Signs a Dog Is Dying of Cancer: How to Know When It's Time to Say Goodbye

Cuteness may earn compensation through affiliate links in this story. Learn more about our affiliate and product review process here.

Cancer is the leading disease-related cause of death in dogs. In fact, half of all dogs over 10 years of age will develop some form of cancer, and 25 percent of dogs will die from it. Understanding the signs of cancer in dogs will not only help you begin treatment early but will help you recognize the stages of cancer. This understanding can aid you in making important decisions for your pet.


A listless Miniature Schnauzer resting on the sofa.
Image Credit: waldru/iStock/Getty Images

Initial signs of cancer in dogs

Unless your dog is on a diet, any sudden weight loss is one of the dog cancer symptoms that warns of something wrong, as is loss of appetite. Vomiting, diarrhea, lethargy, reclusive behavior, hair loss, increased urination and increased or decreased thirst can appear during the early stages of cancer. Check your dog for other warning signs such as enlarged lymph nodes, unusual lumps and bumps on the body, coughing or shortness of breath, pale gums and persistent open wounds. To examine the lymph nodes, press gently with your fingertips beneath your dog's jaw near his neck, along the front of the chest, under his front armpits and along the back of the hind leg, just above the hock joint. Check both sides of his body; if you don't feel anything, consider that a good sign.


Video of the Day

Late-stage cancer symptoms in dogs

As terminal cancer progresses, the symptoms of cancer's early stages will persist. Additional symptoms may include severe weight loss, difficulty eating or drinking, difficulty rising, paralysis, seizures, labored breathing and bruising or ulceration of the skin. He may lose his lust for life, refusing attention, playtime, or his favorite toys. He may persistently lick or become protective of the areas of his body where tumors exist, sometimes even snapping at those who try to touch him. Symptoms will vary with each dog and depending upon the type of cancer he is fighting.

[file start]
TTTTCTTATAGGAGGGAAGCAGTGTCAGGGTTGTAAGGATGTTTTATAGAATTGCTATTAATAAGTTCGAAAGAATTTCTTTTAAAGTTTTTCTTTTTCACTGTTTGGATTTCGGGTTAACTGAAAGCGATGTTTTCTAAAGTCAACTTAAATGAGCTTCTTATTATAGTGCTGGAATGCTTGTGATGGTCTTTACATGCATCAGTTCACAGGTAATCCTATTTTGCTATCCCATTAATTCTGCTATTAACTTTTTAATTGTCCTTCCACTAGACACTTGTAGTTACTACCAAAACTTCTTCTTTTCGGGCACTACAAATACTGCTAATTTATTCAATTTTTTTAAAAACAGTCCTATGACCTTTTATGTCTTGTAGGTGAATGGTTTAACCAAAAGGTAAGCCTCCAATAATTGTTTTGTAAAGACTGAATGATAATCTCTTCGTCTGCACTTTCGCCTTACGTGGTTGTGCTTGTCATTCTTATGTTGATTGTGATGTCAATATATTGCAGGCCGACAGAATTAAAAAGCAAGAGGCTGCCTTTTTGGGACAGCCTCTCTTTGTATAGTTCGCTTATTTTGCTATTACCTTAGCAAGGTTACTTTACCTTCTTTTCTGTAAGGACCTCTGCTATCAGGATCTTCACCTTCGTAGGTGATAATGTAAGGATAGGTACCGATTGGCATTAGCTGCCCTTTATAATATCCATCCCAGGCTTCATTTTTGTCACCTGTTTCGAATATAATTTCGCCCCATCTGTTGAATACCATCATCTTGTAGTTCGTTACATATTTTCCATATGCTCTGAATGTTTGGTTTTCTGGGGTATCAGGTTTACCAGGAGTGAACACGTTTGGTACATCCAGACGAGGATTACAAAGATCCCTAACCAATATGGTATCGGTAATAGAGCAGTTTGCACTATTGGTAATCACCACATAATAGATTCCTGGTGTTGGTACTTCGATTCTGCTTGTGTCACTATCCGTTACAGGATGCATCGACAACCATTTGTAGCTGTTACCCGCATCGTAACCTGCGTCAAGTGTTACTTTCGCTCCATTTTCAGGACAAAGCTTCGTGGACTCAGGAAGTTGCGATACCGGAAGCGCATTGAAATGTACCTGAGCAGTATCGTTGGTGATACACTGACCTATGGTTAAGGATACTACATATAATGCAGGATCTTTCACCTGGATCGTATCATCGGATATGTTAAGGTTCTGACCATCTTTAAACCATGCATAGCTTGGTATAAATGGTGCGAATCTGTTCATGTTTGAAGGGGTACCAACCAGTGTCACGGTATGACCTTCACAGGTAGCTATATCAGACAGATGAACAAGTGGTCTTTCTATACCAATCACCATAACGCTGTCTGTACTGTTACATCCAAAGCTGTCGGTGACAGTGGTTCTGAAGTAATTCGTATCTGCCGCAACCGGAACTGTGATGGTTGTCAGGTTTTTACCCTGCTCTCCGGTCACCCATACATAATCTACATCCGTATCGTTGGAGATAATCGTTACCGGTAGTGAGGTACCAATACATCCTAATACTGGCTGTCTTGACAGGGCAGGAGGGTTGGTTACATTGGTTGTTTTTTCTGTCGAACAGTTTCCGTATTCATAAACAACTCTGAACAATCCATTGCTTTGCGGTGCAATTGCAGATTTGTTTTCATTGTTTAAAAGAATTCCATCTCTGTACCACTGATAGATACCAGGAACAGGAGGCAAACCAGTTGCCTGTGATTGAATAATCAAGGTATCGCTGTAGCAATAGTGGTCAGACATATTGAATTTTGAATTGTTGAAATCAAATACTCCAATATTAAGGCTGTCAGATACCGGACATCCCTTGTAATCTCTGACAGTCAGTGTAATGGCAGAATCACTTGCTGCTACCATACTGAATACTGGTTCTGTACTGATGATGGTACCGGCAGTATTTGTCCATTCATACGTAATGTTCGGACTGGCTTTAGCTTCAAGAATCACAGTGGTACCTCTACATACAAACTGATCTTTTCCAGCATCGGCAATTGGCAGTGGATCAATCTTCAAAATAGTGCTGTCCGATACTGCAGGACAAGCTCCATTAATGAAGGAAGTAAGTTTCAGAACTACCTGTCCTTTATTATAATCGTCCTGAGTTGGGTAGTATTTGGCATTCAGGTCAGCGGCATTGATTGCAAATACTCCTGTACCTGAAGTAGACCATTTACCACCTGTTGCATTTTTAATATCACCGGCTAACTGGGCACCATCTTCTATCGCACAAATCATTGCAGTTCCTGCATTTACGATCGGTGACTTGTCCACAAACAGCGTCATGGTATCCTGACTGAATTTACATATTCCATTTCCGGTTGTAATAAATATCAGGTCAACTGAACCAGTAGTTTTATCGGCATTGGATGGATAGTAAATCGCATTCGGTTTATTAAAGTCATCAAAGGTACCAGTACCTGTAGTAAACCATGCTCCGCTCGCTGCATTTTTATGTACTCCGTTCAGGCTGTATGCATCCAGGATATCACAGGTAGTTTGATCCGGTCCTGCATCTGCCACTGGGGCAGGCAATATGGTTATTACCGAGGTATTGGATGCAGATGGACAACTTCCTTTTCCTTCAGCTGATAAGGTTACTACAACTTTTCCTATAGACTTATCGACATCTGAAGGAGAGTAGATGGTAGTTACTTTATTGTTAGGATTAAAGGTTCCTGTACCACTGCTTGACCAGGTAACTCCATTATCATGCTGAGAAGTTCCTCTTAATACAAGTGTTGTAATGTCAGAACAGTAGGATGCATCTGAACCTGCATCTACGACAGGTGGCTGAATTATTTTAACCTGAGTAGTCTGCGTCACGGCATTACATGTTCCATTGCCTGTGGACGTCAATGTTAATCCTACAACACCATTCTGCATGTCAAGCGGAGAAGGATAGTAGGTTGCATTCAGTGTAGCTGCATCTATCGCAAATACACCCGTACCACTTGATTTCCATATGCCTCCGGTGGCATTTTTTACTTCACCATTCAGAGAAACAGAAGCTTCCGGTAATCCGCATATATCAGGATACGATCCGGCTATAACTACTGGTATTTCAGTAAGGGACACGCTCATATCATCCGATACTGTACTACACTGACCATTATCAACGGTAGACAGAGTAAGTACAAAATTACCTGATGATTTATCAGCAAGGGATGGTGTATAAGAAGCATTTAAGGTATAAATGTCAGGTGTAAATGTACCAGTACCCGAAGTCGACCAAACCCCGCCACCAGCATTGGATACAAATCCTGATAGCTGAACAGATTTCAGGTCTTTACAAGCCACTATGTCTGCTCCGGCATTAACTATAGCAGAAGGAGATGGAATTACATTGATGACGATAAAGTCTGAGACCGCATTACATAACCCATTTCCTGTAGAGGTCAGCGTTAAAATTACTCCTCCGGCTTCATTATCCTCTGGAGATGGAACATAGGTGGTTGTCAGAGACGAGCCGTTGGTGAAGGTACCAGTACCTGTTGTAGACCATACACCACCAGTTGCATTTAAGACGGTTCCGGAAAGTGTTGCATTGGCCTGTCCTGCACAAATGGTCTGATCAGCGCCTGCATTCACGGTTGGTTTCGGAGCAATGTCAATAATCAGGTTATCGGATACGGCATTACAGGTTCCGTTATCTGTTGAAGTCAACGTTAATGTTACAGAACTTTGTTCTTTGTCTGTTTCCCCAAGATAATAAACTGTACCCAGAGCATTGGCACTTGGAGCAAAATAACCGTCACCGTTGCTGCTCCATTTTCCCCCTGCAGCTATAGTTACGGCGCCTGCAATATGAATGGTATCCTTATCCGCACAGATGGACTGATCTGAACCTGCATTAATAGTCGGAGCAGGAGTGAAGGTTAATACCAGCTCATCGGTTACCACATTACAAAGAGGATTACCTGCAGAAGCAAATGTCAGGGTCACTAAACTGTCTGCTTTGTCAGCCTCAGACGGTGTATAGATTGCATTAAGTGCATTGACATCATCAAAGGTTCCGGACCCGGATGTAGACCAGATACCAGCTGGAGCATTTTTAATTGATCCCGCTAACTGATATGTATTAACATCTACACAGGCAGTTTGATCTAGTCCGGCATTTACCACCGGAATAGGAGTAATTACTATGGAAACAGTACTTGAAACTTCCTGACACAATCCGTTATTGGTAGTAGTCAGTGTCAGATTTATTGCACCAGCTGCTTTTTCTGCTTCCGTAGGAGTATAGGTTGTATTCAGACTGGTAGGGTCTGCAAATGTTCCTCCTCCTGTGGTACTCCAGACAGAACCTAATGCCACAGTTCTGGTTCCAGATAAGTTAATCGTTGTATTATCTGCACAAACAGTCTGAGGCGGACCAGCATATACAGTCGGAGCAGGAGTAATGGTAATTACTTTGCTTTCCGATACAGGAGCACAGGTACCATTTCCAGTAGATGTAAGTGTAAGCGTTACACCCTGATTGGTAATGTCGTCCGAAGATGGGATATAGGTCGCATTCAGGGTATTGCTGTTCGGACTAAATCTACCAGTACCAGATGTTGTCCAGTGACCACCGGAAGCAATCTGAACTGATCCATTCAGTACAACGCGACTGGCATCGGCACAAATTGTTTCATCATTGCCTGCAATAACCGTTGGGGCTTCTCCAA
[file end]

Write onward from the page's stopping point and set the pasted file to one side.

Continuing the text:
Image Credit: Oksana Restenko/iStock/GettyImages

Signs of a dog dying from cancer

Immediately seek veterinary attention if your dog has extreme difficulty breathing, suffers from prolonged seizures, experiences uncontrollable vomiting or diarrhea, presents ongoing external or internal bleeding, cries out from pain or suddenly collapses. All of these symptoms are life threatening and require medical attention. Your veterinarian can help you decide on the best course for treatment, pain management or euthanasia.


Making difficult choices when dogs have cancer

As your dog progresses through the stages of cancer, you will need to make many choices regarding his care and treatment. Your veterinarian will help you monitor your dog's condition throughout his treatment and will make recommendations concerning his care. Many neighborhoods now have animal hospice care available, offering assistance with ongoing care, emotional support and help with end-of-life decisions. Take into account your pet's overall quality of life, pain level, appetite and overall happiness when making these important decisions.



Image Credit: Jaromir Chalabala / EyeEm/EyeEm/GettyImages

Annual checkups help catch canine cancers early

The best chance of treating cancer in dogs is when it is caught at an early stage. That's why it is so important to take dogs to the vet for annual physicals. The vet will palpate the lymph nodes and check other areas of the body where cancer tends to occur, and they may order tests, like bloodwork, which can give insight into what's going on in the body. When vets suspect something abnormal, they may order other tests such as chest x-rays and/or abdominal ultrasounds to look for tumors.


While any dog can get cancer, some cancers are more common in specific breeds, and your vet will know what to look for in your dog. For example, lymphoma is most common in golden retrievers, while boxers and bulldogs are most likely to develop mast cell tumors. No one wants to hear the diagnosis of cancer, but hearing it early in the disease progression extends and saves many canine lives.



Report an Issue

screenshot of the current page

Screenshot loading...